Apple TV Movies and TV
Apple hopes the main thing you'll use the Apple TV for is buying and renting TV shows and movies through its iTunes service. Once the device is all plugged in and your network setup, just sign in with your AppleID (or create one there and then) and you can get purchasing straight away.
General prices are as follows:
TV to buy
SD single episode: £1.49
HD single episode: £2.49
SD full season: £4.99
HD full season: £9.99
Film to rent
New HD: £4.49
Old HD: £3.49
Films to buy:
£9.99 - £13.99
These aren't too bad in the grand scheme of things – particularly the TV prices - but you can certainly rent and buy films for less. Moreover, for us brits, it's a bit galling to have to pay for BBC content, nice though it is that you can access a surprising variety of new and old content – it's definitely a compelling scenario being able to just grab an old Alan Partridge episode for £1.49.
Nonetheless, while other streaming services, such as Netflix, Vimeo and YouTube are included as apps on the Apple TV, iPlayer hasn't yet been added. And as we heard earlier this week, iPlayer is now just about everywhere including on all three major games consoles.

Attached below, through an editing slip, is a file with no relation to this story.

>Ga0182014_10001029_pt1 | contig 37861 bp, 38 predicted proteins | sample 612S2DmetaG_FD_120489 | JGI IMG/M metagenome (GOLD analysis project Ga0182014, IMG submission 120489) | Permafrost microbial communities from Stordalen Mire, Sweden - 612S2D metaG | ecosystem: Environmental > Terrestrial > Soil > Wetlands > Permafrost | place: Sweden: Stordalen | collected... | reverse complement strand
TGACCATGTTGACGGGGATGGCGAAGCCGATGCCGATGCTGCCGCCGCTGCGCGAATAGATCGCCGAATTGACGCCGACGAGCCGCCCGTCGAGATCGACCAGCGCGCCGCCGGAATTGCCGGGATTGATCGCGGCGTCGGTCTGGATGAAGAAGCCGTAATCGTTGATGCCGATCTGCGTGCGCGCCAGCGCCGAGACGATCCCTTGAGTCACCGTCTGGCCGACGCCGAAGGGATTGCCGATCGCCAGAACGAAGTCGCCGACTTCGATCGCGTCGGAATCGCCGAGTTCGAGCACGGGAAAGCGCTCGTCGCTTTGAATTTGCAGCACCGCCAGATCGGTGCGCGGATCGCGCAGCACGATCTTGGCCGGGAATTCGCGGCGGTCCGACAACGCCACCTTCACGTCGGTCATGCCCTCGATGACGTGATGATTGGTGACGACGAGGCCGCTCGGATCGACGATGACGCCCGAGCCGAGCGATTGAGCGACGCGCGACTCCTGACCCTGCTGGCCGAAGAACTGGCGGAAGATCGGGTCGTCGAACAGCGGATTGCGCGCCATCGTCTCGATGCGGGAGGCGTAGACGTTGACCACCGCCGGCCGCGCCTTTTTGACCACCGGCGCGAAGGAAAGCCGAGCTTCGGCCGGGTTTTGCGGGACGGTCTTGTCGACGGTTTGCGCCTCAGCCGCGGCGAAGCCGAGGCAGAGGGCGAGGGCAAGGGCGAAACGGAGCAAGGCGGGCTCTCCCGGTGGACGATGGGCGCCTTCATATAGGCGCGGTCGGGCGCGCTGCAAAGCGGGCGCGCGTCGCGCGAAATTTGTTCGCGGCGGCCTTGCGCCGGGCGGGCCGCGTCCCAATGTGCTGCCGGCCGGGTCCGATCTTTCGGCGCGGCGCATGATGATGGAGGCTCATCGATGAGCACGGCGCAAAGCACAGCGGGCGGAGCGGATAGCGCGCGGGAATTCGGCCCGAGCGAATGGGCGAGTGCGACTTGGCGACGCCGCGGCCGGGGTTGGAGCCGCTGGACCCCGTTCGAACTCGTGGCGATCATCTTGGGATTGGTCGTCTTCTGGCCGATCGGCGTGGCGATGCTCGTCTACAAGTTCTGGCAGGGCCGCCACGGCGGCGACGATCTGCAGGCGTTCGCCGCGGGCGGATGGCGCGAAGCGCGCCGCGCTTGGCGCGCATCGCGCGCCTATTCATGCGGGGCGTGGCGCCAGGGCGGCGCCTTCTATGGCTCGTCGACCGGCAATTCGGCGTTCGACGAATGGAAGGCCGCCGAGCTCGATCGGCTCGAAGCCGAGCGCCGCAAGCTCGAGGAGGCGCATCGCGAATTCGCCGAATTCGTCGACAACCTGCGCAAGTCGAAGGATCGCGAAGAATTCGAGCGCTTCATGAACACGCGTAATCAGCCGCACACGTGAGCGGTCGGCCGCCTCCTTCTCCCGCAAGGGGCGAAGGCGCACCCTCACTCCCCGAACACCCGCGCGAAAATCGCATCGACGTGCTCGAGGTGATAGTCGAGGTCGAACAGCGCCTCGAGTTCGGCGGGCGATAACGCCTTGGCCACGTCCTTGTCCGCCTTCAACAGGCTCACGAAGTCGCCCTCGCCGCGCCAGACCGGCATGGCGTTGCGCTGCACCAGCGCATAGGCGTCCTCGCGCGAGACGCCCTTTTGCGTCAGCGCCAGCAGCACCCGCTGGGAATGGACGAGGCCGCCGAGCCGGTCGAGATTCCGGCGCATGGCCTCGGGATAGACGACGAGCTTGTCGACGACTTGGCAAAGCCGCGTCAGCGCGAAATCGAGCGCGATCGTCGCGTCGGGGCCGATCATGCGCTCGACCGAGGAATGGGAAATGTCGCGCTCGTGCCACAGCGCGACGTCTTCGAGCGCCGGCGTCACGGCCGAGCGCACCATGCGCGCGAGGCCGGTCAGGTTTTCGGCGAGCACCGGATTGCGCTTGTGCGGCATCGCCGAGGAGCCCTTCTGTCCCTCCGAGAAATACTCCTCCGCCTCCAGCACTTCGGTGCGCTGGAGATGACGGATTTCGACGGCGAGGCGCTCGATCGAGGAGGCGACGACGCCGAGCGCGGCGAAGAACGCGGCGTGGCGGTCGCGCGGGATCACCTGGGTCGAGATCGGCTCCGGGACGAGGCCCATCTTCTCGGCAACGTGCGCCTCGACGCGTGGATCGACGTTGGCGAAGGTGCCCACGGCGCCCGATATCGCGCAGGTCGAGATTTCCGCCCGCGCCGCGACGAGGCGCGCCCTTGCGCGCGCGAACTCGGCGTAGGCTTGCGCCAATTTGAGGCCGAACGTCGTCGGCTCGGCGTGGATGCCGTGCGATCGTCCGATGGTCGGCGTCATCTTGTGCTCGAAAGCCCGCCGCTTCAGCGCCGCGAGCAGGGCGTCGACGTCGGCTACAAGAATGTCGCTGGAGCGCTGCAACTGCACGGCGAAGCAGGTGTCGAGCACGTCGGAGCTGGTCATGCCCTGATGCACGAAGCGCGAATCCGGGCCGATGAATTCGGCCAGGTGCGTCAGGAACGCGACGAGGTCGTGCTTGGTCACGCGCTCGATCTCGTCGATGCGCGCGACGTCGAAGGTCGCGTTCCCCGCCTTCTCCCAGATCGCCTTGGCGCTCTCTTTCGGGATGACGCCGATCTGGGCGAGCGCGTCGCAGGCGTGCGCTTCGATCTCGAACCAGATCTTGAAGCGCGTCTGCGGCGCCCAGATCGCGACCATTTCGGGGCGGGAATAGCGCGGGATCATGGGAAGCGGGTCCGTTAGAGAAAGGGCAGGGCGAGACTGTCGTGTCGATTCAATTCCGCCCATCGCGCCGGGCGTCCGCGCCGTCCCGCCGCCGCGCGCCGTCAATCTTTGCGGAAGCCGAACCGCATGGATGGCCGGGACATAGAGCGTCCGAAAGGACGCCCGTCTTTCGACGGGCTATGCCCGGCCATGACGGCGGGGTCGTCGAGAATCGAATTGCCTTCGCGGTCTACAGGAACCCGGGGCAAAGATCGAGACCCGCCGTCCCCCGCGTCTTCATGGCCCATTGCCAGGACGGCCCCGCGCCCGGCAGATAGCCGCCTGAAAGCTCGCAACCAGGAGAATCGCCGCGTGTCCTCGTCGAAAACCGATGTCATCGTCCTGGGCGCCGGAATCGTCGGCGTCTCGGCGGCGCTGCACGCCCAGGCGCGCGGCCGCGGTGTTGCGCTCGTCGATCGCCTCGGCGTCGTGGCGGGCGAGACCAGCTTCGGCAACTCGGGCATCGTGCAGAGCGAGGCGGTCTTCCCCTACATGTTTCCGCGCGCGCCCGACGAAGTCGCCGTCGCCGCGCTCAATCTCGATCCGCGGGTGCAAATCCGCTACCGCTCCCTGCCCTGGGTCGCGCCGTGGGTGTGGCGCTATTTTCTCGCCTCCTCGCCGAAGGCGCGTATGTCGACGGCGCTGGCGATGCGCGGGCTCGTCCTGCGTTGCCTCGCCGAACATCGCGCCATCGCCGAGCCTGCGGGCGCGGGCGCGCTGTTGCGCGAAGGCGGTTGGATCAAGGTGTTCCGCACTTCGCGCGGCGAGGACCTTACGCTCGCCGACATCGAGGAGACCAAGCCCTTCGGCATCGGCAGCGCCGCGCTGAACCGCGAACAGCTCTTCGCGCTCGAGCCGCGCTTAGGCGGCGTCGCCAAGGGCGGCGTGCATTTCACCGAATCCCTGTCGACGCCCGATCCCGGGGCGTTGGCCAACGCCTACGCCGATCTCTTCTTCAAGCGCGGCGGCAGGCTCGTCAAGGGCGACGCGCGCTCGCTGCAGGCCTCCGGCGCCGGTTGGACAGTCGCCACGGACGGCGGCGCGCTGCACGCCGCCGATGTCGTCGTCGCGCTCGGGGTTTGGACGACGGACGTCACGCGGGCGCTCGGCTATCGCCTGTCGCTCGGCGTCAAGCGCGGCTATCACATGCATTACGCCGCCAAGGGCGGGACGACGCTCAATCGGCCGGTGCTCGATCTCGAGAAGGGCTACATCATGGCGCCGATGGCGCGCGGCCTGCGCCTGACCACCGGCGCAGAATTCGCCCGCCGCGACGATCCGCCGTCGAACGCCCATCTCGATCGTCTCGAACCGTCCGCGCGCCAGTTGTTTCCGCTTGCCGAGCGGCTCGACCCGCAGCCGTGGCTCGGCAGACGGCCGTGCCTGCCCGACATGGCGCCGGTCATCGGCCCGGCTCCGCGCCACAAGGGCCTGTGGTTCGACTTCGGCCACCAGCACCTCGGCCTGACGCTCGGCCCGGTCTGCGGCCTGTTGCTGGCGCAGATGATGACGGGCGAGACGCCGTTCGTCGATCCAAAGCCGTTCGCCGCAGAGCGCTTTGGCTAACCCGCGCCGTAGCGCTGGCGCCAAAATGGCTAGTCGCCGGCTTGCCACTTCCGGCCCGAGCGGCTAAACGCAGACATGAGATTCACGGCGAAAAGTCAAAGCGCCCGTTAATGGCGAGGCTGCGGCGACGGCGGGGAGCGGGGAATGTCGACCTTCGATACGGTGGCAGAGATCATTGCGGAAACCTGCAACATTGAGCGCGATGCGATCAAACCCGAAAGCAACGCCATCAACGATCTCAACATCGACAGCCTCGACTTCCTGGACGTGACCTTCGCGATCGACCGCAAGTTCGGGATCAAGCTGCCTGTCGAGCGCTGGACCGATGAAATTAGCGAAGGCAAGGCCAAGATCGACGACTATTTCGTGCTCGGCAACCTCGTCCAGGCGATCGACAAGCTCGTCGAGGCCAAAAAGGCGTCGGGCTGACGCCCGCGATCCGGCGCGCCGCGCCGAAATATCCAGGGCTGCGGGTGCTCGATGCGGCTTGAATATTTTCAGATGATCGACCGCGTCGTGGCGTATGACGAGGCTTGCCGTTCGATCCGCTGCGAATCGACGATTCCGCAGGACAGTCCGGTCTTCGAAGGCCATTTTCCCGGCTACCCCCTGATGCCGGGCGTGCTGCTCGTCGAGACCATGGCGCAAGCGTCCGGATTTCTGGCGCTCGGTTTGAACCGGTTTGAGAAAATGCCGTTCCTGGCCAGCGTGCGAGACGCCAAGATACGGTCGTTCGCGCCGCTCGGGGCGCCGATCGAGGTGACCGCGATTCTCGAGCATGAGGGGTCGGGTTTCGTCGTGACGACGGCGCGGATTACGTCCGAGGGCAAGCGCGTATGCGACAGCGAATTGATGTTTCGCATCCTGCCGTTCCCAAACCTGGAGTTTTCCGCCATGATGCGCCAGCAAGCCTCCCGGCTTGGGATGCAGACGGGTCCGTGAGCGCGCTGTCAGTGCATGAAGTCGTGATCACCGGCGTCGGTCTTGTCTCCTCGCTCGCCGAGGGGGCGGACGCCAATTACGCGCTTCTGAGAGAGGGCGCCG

What can't be faulted though is the delivery method. Assuming your network connection is decent, shows start reasonably quickly (about 10-20 seconds for the initial buffering) and seldom have buffering issues once they get going – our test Wi-Fi can be particularly buggy and we had no problems. Yes, the inference here is that the bit-rate isn't all that high, but in most situations we'd rather have a seamless viewing experience than have a broken one at top quality.
AppleTV also has a surprising knack of getting your content to look correct. Things are never at the wrong aspect ratio, or squashed into the centre of the screen. Yes, much of it is because Apple provides all the content – whether recorded from your iDevices or downloaded – but it's still noticeable that there are few hiccups.
On HD content, the step up to 1080p from 'only' 720p on the previous generation is also noticeable, especially on larger TVs. You still don't get the same bit-rate from streamed content as you do from a Blu-ray, so that final level of perfection isn't quite there, but for more casual viewing it's great. 3D is not an option though.